Sunday, July 29, 2007

An Order of Kung Fu to Go

Amazing the stuff that's happening with food these days. Not that it's any worse or better than it ever was, but that, when there's a blip in the killing-factor, the whole world can go on a grub alert.

The recent tainted pet food 'thingy' is a case in point. Producers of some 'fancy-dan' pet nourishment corporation bought what they thought to be a harmless Chinese-produced by-product to 'beef up' the protein content of their product. Little did they realize that the canny Chinese had been putting a few additives of their own into things including 'melamine' - a protein usually found in plastics and counter tops. Melamine, while passing through the gut of some ruminant like ourselves is harmless, apparently it has a toxic effect on the excretory system of pussy cats in particular. When people's tabbies and Sylvesters starting ailing, the kitty litter hit the proverbial fan and the lawsuits started flying, and the blame was placed squarely on the Chinese. Never mind the pet food folk who don't test what they tip into the mix.

Now, it strikes me that not all that long ago China was a wet fart away from mass starvation at times. They used to be a main reason the federal government subsidized the railway companies and western wheat growers in Canada. The annual Chinese wheat sales were budget makers. All that, subsidies and sales are gone now, a miracle has occurred in China. But I missed it.

Over the years since then I've seen and read nothing in the media about China's 'wirtwissenschaftwunder' in the food sector. Oh yeah a few years ago I cottoned onto the fact that Chinese 'gelatin' treats had become a big hit in some parts of Canada, and the world. Right, no big deal. But apparently China has reached a point where she has not only managed to feed her teeming multitudes, who only stopped increasing the teeming part a year or two ago for the first time ever. China has become a net exporter of food. Basic food materials like the above grain derivative for cats, but also chicken and seafood. China has become not only a producer of cheap consumables but a source of cheap food. And there lies a rub.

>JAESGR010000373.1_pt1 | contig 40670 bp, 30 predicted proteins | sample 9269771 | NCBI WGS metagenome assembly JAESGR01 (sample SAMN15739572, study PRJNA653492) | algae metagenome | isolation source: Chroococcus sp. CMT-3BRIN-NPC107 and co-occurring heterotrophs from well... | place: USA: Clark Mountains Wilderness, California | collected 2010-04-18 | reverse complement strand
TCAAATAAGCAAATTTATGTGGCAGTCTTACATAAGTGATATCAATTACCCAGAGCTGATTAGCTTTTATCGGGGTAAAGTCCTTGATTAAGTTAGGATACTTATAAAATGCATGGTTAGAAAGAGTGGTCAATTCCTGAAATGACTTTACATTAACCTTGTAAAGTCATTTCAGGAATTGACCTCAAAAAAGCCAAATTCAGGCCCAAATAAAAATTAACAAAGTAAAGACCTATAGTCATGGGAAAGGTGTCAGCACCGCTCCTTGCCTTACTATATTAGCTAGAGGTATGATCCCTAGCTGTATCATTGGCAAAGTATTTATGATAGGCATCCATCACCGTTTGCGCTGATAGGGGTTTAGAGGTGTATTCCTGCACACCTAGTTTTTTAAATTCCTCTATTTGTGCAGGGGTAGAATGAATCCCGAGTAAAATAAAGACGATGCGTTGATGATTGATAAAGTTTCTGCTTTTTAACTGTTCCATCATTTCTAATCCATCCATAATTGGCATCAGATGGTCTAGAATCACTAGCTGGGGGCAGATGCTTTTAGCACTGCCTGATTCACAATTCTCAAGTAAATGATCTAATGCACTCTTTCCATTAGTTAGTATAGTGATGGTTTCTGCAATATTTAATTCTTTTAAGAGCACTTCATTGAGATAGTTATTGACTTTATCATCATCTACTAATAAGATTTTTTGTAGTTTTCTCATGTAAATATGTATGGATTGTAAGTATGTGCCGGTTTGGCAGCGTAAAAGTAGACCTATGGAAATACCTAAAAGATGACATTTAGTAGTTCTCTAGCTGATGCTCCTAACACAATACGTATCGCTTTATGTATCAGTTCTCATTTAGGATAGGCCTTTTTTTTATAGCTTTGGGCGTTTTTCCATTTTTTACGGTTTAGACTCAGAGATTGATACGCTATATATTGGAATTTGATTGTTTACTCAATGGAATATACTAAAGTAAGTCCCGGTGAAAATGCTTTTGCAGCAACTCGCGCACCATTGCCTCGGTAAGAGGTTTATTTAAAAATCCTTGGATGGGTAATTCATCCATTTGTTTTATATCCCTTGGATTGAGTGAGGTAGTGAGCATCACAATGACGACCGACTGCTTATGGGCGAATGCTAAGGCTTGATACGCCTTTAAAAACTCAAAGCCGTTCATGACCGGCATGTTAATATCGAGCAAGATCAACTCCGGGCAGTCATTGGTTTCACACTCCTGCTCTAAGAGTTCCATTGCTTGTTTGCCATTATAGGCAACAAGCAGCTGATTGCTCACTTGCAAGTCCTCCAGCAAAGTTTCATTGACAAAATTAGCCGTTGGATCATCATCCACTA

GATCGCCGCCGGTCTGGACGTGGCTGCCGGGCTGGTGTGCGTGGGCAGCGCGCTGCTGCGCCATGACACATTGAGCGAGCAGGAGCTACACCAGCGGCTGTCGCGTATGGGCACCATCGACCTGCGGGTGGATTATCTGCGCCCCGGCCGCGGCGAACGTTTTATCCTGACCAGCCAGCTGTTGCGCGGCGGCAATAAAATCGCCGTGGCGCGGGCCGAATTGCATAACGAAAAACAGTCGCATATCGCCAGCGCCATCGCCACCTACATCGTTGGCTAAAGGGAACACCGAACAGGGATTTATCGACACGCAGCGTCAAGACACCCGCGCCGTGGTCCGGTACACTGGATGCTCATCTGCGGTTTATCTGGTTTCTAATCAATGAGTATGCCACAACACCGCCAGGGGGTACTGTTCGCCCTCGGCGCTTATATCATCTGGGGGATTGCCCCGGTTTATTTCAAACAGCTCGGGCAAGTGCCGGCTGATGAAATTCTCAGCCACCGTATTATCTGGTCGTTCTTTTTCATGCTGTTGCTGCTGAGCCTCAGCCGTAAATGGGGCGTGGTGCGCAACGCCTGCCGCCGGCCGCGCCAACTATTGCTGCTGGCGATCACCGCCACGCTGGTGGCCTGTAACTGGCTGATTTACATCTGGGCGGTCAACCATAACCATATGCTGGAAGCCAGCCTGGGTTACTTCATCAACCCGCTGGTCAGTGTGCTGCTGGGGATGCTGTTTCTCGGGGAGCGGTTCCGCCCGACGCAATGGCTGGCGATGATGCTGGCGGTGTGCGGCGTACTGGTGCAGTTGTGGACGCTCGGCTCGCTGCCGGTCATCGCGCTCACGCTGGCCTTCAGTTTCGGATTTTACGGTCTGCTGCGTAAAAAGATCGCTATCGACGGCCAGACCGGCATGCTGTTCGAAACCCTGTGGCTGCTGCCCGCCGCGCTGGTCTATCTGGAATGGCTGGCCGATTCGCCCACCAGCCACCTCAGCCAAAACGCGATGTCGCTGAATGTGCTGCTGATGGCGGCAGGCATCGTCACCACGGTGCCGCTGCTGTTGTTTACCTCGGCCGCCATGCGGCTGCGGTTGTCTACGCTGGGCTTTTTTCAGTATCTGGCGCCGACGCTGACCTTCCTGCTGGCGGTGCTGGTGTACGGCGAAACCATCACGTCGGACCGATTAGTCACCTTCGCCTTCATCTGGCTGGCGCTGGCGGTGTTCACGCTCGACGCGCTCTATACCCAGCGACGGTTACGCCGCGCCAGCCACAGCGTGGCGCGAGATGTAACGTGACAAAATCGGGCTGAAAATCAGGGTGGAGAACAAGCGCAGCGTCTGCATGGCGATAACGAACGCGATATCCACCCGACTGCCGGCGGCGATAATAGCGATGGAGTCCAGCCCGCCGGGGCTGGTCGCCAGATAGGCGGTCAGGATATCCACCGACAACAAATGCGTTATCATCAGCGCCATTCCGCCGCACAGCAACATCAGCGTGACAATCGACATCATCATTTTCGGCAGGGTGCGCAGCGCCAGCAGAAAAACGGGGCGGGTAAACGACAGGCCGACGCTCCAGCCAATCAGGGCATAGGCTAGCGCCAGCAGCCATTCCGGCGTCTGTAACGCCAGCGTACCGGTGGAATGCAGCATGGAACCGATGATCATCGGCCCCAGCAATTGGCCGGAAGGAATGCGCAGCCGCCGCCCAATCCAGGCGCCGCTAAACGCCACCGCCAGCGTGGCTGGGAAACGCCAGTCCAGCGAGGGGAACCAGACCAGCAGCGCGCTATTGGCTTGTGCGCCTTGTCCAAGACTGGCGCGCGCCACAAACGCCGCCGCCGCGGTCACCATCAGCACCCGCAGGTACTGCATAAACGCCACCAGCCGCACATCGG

The chinese notion of how food should be handled has taken some time to catch up with the new mass food production facilities. What is fed to food and the additives food animals are given, are not controlled with the same rigor as they are 'here. Not that we're much better, but the Chinese can be downright lakadaisical. You can say one thing about them, however, the food bosses don't get to screw-up twice. In fact the 'handshake' they get includes a lead pill and a permanent retirement. If this was the case here, those top-dog CEO's who command millions in salaries and bonuses would deserve it - if a screw-up or a rip-off was going to cost them their lives, instead of six months on a crappy par 3.

The Chinese react a lot more quickly to criticism than our folk do. There was a mild flurry last week when some mid-level purveyors of off-brand canned food in Louisiana started a recall because somebody had suffered an attack of botulism and claimed it was from some of their chili. There's nothing like botulism to put the wind up food canners, and WalMart - the main customer. Two years worth of production was being called back.

What do they do with two years worth of canned stew and chili? Wouldn't want it in my landfill. Opening, testing and reselling to a hog operation , or the like, would cost more than getting it all back. Best to buy a warehouse, stockpile and forget it. Let some whiz-kid find it in 50 years after profits have all been taken and turned into stuff that's worth nothing.

I'll bet, if somebody really checked, there are some food sources here that fall below Chinese standards. The raids for illegal immigrants at Swift's factories are an indication that they're running on a maximize-profit basis. But, hey, those immigrants would do what they're told safety-wise, they wouldn't want to lose a steady job.

Where are we on 'mad cows'?

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